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Programmes like Laksham Veedu Padhathi  (100,000 houses programme) which might have been piloted with good intention, but has furthered the ghettoisation of the weaker sections of the society in the state.

After the Dalits – the traditional vote bank of the communist parties have of late shown political assertion through various identity based movements. Parties like the CPI(M)  have started feeling the heat and are now debating seriously the Dalits and marginalised sections issue. But the issues the Dalits and tribals are facing is not merely a class issue, that is, it can’t be addressed from an economic perspective only.

The ill fated law student Jisha’s life is an example of the caste prejudices prevailing in Kerala despite the social reforms. She and her mother was living in a one room tenement, without toilet and drinking water facility for years.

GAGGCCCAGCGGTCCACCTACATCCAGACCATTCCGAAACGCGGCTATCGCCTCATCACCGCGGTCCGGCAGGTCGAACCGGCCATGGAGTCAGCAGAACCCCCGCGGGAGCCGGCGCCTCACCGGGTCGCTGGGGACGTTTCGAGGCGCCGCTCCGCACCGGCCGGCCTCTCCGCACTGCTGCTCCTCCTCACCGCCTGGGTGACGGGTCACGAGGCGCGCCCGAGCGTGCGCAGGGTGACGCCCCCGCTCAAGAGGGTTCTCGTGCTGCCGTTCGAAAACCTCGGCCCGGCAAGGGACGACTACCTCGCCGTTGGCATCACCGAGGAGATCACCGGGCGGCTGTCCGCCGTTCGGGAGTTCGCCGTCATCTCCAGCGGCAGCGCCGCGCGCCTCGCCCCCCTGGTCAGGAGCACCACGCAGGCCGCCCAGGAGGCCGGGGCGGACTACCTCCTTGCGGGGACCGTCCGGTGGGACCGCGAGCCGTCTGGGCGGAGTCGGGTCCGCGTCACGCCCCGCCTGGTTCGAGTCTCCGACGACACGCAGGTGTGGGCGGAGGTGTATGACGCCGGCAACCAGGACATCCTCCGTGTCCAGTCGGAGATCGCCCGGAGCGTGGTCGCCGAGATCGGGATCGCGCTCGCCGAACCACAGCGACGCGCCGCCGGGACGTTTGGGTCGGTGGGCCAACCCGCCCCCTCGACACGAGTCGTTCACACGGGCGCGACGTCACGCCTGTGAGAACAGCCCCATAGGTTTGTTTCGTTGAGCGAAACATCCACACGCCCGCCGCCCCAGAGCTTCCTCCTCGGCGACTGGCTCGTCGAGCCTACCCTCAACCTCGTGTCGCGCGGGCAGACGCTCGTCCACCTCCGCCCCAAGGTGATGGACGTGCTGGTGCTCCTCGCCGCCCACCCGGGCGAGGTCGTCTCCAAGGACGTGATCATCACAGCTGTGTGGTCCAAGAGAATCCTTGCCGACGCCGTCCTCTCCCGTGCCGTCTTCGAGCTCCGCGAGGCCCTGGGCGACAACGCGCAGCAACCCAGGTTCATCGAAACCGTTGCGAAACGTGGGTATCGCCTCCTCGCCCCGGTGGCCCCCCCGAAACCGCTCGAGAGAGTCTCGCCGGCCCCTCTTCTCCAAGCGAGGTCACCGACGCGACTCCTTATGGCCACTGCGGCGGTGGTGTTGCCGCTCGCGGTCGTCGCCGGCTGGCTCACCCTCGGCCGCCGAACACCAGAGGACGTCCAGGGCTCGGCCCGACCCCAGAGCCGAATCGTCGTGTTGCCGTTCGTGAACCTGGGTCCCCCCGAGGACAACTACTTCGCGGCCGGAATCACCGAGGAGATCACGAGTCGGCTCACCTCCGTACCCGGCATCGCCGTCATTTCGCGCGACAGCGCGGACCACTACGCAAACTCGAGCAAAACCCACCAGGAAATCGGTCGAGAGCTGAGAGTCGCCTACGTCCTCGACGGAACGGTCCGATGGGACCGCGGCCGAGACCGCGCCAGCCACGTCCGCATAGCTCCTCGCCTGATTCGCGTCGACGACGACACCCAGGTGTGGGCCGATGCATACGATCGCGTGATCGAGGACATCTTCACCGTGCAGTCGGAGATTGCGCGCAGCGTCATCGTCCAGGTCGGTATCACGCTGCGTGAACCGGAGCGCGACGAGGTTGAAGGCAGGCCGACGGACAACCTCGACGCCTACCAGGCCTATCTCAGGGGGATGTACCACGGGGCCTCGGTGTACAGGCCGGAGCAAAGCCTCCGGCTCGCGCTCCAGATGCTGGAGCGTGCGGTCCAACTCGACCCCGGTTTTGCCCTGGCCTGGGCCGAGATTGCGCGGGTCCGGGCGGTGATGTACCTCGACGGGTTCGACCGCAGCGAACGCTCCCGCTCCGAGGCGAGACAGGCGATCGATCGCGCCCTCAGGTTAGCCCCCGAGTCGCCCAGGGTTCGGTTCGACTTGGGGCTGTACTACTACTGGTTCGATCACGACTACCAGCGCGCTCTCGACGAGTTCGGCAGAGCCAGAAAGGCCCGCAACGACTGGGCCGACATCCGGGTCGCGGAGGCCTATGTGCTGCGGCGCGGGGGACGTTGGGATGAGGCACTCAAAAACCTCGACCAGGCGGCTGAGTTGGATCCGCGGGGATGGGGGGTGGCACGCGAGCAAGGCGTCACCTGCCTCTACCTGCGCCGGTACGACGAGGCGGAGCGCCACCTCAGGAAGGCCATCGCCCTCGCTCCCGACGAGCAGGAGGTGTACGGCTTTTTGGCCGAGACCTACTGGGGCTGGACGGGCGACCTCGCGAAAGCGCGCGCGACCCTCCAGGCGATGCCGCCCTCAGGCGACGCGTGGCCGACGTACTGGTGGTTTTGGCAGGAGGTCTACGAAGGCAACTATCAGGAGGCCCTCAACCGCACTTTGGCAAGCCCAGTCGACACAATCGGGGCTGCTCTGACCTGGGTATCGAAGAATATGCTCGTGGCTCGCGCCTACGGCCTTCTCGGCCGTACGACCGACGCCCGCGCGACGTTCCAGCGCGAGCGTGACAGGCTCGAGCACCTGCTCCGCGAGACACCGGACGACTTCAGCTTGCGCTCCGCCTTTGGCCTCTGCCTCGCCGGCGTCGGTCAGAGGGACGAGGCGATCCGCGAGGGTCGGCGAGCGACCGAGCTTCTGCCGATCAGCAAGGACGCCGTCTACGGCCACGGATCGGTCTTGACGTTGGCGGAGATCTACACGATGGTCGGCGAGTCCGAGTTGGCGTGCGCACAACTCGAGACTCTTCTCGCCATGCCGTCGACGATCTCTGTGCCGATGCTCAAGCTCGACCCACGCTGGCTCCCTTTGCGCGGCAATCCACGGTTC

And even the local leaders of the political parties did not deem it necessary to engage with them. Jisha and her family were the odd ones out of from the mainstream of the society. There should be thousands of Dalits living in these conditions in various parts of the state. They are treated largely by  ‘the mainstream, well educated and politically aware’ people of Gods Own Country with derison or neglect.

This is the limit of the social and political reforms that Kerala has  undergone.  Actually Jisha’s tragic life should have awakened the society to the harsh limits of the the developmental  trajectory that the state have been following.

But the real tragedy is that even those who troll Modi for trumpeting his Gujarat Model,which is solely based on numbers, are actually talking in terms of mere growth.

Come what may, be it displacement, environmental degradation, all are obsessed with  growth and not concerned with development. No body seems to be serious in taking forward  alternative method of equitable distribution which took Kerala ahead of other states in social development indices, by critically examining the limits of that model.

Beyond the hashtags and trolls, the reality is left behind, and it seems it is quite natural in an election time to do so . But the larger politics lies beyond hash tags, trolls, memes and other momentary eruptions in social mediascape.